Apple’s iPhone and iPad have long ruled the enterprise, with high market shares in every survey. Apple’s iOS devices were the first post-BlackBerry device to take enterprise security and management seriously, and Google was slow to follow suit in Android.
But in recent years, Android has become much more securable; last winter Android 5 Lollipop’s Android for Work capability was a particular turning point. (Android 6 Marshmallow, released last fall, had fairly minor enhancements.) Det new Android N, which debuted in developer preview last week and should start showing up in user devices in late 2016, pushes the enterprise focus even more. In fact, in some aspects, its version of Android for Work goes much further than Apple does in iOS 9.
Google has published descriptions of the new Android for Work APIs that Android N will support, and they give IT managers a good view of what mobile management tools vendors such as BlackBerry, MobileIron, Soti, and VMware will support in Android N.
More differentiated control over the work container
The biggest set of changes involves letting the Android for Work container — where enterprise apps and data reside — be managed separately from the rest of the device in several new areas.
For example, users can turn off location tracking for that work container, so their companies can’t track their personal location patterns. Users can turn off the work container, such when at home or on vacation, so work apps can’t interrupt them with notifications and won’t use their network bandwidth (because data syncing is turned off as well for those work apps). I sure wish my iPhone and iPad could disable my work notifications while I’m on vacation!
On the enterprise side, IT can set up separate password policies, as well as passwords, for the device and container, so if an employee’s device password is compromised, the work container is still protected by its separate (and perhaps more complex) password. IT can even set a challenge-response question in addition to the password for that work container. And IT can selectively suspend apps in the work container, so users can’t access them for whatever reason, such as when temporarily reassigned or on leave.
Greater security and management controls
Other Android N enhancements related to mobile security include the ability to force an always-on VPN connection and to better detect whether a device has been compromised, such as through installation of a hacked OS.
On the management front, Android N brings several new capabilities:
- Support for multiple certificates on the same Wi-Fi network
- The ability to lock down the lock screen’s image, such as to assure use of a corporate logo
- Remote reboot of a device
- Control over whether personal apps can access work contacts and to set up a separate work dialer that only dials work-related phone numbers
- Remote access to enterprise log and bug reports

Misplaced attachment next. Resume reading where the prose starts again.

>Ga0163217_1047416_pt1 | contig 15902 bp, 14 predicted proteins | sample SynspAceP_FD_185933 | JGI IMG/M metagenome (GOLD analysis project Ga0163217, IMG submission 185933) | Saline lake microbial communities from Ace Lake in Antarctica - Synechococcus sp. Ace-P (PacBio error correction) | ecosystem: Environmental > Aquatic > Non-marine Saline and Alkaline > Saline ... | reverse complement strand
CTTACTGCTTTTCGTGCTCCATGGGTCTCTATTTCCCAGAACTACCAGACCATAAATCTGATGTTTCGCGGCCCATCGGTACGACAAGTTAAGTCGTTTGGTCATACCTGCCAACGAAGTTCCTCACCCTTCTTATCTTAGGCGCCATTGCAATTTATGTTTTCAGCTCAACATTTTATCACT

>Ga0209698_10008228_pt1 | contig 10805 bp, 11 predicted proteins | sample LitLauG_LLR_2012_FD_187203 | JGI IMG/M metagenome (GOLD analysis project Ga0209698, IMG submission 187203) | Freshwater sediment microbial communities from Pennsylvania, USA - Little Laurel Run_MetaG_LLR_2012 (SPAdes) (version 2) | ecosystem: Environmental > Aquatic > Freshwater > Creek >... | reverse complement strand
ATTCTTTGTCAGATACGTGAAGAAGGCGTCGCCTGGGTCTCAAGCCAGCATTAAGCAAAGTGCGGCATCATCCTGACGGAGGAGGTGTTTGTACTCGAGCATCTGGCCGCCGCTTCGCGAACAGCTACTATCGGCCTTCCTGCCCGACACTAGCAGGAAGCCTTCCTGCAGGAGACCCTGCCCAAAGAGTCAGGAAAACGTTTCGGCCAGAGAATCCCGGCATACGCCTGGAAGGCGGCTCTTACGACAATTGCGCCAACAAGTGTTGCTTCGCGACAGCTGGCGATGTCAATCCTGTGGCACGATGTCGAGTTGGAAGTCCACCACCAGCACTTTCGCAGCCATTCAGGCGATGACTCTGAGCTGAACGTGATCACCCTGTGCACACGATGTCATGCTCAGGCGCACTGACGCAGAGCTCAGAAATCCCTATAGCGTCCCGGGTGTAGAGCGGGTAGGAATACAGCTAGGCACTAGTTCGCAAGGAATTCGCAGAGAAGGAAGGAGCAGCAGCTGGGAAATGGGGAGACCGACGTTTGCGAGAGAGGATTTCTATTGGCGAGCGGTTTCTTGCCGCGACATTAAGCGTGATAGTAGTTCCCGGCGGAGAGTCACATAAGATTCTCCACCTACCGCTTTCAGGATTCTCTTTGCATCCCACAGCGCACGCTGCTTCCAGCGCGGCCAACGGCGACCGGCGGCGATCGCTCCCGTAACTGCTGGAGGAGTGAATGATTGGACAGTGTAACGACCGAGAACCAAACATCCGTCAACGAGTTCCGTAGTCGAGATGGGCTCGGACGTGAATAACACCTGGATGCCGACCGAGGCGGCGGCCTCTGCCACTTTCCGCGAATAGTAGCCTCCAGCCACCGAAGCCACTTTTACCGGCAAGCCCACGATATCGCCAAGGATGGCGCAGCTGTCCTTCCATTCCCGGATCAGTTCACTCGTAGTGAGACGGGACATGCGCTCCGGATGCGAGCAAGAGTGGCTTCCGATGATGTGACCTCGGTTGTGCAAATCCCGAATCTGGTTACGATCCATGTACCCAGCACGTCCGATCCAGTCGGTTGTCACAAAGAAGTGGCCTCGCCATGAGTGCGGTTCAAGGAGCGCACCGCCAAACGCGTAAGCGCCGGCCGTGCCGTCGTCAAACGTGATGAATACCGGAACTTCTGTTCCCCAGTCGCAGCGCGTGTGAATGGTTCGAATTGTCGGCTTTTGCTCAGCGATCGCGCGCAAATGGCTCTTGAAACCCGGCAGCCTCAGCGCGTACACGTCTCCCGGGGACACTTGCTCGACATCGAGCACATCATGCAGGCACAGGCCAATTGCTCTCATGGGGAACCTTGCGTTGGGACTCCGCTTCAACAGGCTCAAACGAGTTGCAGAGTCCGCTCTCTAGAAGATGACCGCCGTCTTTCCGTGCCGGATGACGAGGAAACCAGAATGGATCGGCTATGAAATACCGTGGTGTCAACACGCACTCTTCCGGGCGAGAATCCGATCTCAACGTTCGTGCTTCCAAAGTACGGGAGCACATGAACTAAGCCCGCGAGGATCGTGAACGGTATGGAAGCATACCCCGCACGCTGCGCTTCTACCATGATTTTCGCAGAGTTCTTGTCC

Making Android work more like Windows
“Android is moving to a more traditional, Windows-like experience,” says Imran Ansari, a product manager at mobile management provider Soti.
An example in Android N is the newfound support for multiple windows, both to run multiple apps and to run multiple windows in the same app. Samsung has had a similar capability for a while on some of its devices, though it’s been problematic. And Apple’s iOS 9 supports a basic form of multiwindowing on the iPad.
The multiwindowing feature in the first developer release of Android N is nearly as primitive as that in iOS 9 because apps are restricted to split-screen views unless specifically designed to have resizable, floating windows — and no such apps yet exist. (To use iOS 9’s split-screen mode, iOS apps also had to be designed to do so.)
The differences between iOS 9 and Android N are that iOS 9 supports only two apps in its split screen and doesn’t allow for resizable, floating windows. In the first developer version of Android N, you can view existing, unmodified apps in split-screen mode, but working in an app’s window causes it to resume using the full screen, hiding the others.
For enterprises, this multiwindow capability is key because it lets people multitask in a more familiar way, as well as allowing users to see several panes of data on one screen.
Ansari says not all enterprises will want multiwindow capabilities enabled, especially for smartphones and tablets used as kiosks or dedicated-function devices (such as a retail payment terminal). Although Google hasn’t announced any API to disable multiwindowing, he suspects the company will before Android N’s final release. If not, companies such as Soti will look to offer their own ways to provide a control.
For many organizations, a big desire is for multiple user accounts, similar to what is offered by Windows and OS X — but not iOS. Although the forthcoming iOS 9.3 is supposed to add some user-account controls, it appears restricted to educational users.
Last year’s Android Marshmallow brought support for multiple user accounts (well, actually multiple user profiles), but not in the way enterprises ultimately want. So far, Android N doesn’t change that.
For example, in Android, additional accounts are children of the parent account, not truly separate accounts. “I think they’re moving to that multiuser framework in Android N, but it’s still very much device-level management. Chrome OS more strongly supports a true multiuser account,” Ansari says.
There’s also the issue — which also exists in iOS — that Android ties user accounts to Google accounts, which is problematic for many enterprise uses, including for devices used as kiosks or by multiple employees, such as shift workers. Mobile management tools can help manage these accounts, but the underlying tie-in remains.